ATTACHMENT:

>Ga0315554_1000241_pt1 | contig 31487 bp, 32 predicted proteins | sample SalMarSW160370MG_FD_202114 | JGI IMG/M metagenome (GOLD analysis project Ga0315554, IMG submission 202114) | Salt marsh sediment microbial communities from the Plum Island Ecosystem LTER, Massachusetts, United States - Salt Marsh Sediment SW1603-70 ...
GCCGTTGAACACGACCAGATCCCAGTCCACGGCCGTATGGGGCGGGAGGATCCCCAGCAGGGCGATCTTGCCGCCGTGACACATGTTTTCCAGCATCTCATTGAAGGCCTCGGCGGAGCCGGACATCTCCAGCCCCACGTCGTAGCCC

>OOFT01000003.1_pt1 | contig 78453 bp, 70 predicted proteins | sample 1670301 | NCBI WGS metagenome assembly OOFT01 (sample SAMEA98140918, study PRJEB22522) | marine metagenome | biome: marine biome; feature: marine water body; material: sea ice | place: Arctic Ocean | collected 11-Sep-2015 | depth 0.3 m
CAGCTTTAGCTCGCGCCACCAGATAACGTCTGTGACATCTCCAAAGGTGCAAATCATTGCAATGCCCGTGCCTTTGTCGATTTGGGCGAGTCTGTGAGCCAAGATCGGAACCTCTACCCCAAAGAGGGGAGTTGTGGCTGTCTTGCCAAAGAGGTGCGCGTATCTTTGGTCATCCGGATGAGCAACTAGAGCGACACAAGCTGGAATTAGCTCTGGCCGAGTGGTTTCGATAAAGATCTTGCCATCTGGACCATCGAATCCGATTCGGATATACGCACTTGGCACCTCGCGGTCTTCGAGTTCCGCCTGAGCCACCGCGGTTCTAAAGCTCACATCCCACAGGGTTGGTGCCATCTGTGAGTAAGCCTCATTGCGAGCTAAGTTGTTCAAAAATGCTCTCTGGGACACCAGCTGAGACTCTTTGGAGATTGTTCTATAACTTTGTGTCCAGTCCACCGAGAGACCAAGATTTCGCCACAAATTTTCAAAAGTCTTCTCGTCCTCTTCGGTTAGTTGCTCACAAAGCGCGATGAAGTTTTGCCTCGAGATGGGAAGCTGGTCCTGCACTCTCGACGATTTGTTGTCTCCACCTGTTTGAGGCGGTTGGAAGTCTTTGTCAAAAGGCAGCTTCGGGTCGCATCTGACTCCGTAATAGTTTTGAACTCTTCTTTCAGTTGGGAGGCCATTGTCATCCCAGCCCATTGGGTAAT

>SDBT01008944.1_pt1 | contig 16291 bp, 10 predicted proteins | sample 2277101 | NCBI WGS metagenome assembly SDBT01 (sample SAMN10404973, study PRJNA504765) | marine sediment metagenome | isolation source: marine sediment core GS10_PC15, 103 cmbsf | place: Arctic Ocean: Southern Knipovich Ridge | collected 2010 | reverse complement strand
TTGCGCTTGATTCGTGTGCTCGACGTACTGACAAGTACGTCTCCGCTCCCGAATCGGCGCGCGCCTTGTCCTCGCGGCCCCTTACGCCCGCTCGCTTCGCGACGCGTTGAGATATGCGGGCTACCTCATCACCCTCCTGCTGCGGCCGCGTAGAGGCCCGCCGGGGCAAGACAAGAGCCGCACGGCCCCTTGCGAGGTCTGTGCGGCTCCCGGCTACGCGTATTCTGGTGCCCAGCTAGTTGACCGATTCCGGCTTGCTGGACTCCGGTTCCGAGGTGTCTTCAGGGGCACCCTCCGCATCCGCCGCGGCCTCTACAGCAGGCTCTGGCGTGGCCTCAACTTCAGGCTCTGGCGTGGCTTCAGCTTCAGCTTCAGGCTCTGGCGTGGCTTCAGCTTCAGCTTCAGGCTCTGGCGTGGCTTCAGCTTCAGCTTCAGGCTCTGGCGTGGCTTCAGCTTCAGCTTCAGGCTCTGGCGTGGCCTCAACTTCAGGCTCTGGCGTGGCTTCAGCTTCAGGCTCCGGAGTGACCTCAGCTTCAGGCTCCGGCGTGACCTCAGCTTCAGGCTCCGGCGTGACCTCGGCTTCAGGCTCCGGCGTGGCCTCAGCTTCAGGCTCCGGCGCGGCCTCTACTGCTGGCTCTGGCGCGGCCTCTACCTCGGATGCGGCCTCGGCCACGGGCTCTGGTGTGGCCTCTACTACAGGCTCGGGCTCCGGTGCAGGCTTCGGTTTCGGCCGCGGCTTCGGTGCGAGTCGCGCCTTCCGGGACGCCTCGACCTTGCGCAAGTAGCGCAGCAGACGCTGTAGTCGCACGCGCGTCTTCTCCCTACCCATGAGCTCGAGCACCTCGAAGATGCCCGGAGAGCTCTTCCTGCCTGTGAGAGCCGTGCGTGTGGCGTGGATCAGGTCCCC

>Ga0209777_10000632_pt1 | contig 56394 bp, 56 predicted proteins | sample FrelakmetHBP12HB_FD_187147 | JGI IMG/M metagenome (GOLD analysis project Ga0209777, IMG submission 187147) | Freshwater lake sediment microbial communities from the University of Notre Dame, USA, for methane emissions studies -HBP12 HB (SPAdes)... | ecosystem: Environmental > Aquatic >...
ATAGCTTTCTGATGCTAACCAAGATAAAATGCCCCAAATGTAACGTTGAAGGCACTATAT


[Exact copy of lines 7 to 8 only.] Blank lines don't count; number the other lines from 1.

>Ga0209777_10000632_pt1 | contig 56394 bp, 56 predicted proteins | sample FrelakmetHBP12HB_FD_187147 | JGI IMG/M metagenome (GOLD analysis project Ga0209777, IMG submission 187147) | Freshwater lake sediment microbial communities from the University of Notre Dame, USA, for methane emissions studies -HBP12 HB (SPAdes)... | ecosystem: Environmental > Aquatic >...
ATAGCTTTCTGATGCTAACCAAGATAAAATGCCCCAAATGTAACGTTGAAGGCACTATAT